The Cyber Intelligence Sharing and Protection Act (CISPA), H.R. 624, is set to be considered by the full House of Representatives later this month. Although the bill that emerged from markup by the House Permanent Select Committee on Intelligence (HPSCI) includes some improvements in privacy safeguards over the earlier version, CISPA’s proponents have overstated the protections incorporated into the bill. As a result, members of Congress should vote against CISPA when it comes to the House floor.
Last year, The Constitution Project’s bipartisan Liberty and Security Committee, on which I serve, prepared a detailed report on ways that Congress could protect our nation’s computer networks from cyber threats, while at the same time preserving the constitutionally-guaranteed rights of Americans. Unfortunately, the drafters of CISPA failed to incorporate the robust safeguards we recommended.
Most critical, CISPA’s sponsors have resisted all efforts to ensure that the new cybersecurity program would maintain civilian control of our nation’s computer networks. CISPA would allow private companies, cloaked with broad immunity from legal liability, to share sensitive information such as internet records or the content of emails, with any agency in the government, including military and intelligence agencies. Sensitive personal information from private computer networks should not be shared directly with the military or the National Security Agency (NSA), the agency that gained widespread public notoriety seven years ago for its warrantless wiretapping program -- hardly the agency we want to see tasked with receiving private internet traffic.
Sadly, the members of HPSCI voted down an amendment that would have ensured civilian control of computer networks, by specifying that when private companies share information with the federal government, they should not provide it to the NSA or any other military agency or department. This amendment would still have permitted the NSA to share its own expertise on cyber threats with the private sector, but would have protected the information flowing into the government.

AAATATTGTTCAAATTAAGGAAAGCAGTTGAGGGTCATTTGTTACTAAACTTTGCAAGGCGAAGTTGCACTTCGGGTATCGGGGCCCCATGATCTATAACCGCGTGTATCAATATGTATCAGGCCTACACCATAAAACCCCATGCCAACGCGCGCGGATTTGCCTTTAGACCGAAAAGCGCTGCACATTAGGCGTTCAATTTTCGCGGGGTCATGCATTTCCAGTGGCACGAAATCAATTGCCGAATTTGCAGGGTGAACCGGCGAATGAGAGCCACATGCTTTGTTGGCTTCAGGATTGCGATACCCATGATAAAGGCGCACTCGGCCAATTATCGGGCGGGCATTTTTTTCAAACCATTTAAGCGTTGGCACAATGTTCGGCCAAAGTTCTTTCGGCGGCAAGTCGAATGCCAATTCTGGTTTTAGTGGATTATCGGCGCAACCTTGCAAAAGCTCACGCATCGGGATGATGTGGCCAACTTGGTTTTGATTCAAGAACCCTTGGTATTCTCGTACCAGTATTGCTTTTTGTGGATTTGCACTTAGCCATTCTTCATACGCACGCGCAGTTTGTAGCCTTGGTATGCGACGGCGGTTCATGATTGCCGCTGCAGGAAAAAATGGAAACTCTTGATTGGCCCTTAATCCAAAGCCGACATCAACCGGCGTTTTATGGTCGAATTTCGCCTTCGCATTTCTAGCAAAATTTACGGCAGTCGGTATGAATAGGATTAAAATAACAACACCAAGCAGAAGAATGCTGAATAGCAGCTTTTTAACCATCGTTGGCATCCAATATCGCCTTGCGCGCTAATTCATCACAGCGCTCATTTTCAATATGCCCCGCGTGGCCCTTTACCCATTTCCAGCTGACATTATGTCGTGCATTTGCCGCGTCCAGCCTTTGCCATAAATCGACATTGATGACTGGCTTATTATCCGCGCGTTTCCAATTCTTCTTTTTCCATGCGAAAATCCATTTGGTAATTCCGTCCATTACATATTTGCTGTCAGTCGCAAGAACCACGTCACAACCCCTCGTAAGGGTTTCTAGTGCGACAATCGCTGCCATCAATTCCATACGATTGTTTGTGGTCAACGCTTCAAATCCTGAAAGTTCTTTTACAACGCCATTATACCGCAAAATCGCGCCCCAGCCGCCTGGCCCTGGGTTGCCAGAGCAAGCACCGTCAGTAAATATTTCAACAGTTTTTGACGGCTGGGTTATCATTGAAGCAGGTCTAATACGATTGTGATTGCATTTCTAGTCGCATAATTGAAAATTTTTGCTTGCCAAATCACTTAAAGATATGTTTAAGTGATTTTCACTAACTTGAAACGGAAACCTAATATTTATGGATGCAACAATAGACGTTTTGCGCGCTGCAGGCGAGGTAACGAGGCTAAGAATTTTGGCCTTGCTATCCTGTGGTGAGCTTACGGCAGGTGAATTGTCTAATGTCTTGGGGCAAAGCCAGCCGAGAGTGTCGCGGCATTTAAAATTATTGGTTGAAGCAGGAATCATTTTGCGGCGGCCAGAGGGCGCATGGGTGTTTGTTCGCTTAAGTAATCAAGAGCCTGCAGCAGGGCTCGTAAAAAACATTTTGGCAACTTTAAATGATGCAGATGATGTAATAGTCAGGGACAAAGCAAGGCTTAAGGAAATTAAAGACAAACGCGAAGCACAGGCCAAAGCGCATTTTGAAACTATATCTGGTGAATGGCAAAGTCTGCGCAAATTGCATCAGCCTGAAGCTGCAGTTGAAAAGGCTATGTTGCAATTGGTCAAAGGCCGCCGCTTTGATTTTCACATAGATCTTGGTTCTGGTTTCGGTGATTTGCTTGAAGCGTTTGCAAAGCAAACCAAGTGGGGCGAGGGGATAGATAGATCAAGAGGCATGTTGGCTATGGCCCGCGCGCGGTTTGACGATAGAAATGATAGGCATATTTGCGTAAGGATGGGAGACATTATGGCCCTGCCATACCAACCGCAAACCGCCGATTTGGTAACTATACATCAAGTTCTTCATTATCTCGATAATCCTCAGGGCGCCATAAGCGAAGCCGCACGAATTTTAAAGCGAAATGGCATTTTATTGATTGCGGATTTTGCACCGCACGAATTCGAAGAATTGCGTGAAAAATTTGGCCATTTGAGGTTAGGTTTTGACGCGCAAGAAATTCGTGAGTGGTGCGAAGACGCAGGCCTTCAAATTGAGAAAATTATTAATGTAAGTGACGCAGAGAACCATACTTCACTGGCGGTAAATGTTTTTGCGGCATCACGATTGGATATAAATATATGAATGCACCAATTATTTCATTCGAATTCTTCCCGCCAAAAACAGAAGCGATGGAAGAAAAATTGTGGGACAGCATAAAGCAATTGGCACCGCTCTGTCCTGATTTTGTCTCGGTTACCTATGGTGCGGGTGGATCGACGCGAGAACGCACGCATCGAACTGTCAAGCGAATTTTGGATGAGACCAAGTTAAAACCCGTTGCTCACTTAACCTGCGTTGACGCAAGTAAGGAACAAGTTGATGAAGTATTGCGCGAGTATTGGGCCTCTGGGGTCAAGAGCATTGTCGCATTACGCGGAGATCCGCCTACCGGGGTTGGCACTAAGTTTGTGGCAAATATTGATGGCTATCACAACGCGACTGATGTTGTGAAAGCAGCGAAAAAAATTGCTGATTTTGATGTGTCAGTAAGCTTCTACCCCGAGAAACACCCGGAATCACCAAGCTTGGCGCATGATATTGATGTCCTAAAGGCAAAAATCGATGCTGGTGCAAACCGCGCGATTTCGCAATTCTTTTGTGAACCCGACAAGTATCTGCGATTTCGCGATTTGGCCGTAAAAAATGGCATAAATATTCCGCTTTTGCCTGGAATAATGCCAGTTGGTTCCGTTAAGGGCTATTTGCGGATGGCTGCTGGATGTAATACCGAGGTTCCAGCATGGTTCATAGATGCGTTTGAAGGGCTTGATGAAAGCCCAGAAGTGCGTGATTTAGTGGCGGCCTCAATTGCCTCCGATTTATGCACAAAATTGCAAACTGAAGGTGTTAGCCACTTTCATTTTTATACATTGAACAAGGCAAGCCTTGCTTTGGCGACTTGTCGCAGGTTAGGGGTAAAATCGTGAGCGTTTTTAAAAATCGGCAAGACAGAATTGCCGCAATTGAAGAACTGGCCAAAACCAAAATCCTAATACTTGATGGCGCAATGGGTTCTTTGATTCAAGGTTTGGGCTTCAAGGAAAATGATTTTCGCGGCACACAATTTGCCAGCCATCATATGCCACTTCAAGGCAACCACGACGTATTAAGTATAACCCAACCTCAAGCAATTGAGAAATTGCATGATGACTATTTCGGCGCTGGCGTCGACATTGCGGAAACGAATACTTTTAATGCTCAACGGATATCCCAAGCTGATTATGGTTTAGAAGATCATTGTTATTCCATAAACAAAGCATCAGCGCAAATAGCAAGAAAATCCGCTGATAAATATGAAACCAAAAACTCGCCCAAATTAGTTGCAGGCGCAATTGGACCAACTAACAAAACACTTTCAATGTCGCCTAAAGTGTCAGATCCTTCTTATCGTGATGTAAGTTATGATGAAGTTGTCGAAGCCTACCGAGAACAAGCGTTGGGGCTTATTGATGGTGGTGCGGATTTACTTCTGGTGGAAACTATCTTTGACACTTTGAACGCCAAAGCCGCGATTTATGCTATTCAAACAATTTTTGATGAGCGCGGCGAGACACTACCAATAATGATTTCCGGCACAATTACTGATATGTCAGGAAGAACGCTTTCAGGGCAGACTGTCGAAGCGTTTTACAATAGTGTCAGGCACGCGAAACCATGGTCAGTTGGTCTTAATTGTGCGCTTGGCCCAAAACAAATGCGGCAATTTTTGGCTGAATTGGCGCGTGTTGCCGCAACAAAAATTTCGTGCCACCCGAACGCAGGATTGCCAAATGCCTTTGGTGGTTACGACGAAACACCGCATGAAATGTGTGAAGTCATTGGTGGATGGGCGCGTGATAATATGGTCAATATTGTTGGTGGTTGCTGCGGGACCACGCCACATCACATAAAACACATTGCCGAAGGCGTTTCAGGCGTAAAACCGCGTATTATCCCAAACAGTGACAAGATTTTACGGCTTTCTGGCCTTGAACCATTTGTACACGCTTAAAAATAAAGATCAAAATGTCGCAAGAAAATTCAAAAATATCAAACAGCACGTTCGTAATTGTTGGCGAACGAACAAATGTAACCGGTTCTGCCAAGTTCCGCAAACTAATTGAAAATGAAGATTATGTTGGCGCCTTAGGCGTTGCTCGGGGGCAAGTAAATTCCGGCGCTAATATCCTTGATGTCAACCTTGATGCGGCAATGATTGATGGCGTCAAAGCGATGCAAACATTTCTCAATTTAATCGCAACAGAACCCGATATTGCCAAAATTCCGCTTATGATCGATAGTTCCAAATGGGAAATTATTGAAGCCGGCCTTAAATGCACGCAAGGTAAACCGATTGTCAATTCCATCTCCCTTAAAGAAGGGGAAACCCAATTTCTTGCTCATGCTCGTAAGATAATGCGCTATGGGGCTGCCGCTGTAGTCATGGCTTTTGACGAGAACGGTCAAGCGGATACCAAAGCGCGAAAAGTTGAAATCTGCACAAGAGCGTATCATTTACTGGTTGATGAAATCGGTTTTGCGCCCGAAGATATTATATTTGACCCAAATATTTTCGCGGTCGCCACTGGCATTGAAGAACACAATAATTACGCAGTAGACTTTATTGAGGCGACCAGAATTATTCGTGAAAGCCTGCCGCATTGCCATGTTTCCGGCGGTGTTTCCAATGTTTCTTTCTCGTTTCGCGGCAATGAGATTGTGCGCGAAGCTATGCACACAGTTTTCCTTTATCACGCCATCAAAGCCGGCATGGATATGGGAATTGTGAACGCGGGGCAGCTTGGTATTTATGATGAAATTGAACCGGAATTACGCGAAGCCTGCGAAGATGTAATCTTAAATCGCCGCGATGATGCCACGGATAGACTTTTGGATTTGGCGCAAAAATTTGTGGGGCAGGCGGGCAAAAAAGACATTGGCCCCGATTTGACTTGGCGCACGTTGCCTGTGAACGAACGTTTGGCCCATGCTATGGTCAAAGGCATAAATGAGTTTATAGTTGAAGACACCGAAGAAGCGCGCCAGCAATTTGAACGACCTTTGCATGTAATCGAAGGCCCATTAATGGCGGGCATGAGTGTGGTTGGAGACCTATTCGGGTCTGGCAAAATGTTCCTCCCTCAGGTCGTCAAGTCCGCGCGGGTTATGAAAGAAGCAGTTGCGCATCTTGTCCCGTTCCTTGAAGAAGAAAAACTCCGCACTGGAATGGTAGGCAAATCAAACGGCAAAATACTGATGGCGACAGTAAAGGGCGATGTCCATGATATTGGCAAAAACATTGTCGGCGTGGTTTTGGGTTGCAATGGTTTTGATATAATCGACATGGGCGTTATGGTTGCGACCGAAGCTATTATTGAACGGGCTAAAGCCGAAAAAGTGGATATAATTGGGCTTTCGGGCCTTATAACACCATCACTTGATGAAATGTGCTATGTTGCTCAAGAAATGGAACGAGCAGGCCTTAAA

A second critical flaw with CISPA is that it fails to include meaningful limits on the extent of private sensitive information that companies can send into the government. The HPSCI also voted down an amendment requiring that before sharing cyber threat information with the government, companies must “make reasonable efforts” to remove “any information that can be used to identify a specific person unrelated to the cyber threat.” A similar provision was included in last year’s Senate cybersecurity bill, and witnesses at a hearing before HPSCI earlier this year testified that companies can easily strip out personally identifiably information that is not necessary to address cyber threats. Yet CISPA still lacks any such safeguard.
It is true that from a privacy perspective, this version of CISPA is an improvement over last year’s bill. Most notably, the bill no longer permits private information to be used for broad “national security uses” unrelated to cybersecurity. But it clearly is not sufficient. Congress must take the civil liberties threats created by this bill just as seriously as it takes the cyber threats the legislation purports to address. CISPA does not meet this test, and members of the House should just say no.
Barr is a former Republican congressman from Georgia and a former 21st Century Liberties chairman for Freedom and Privacy at the American Conservative Union. He is a member of The Constitution Project’s Liberty and Security Committee.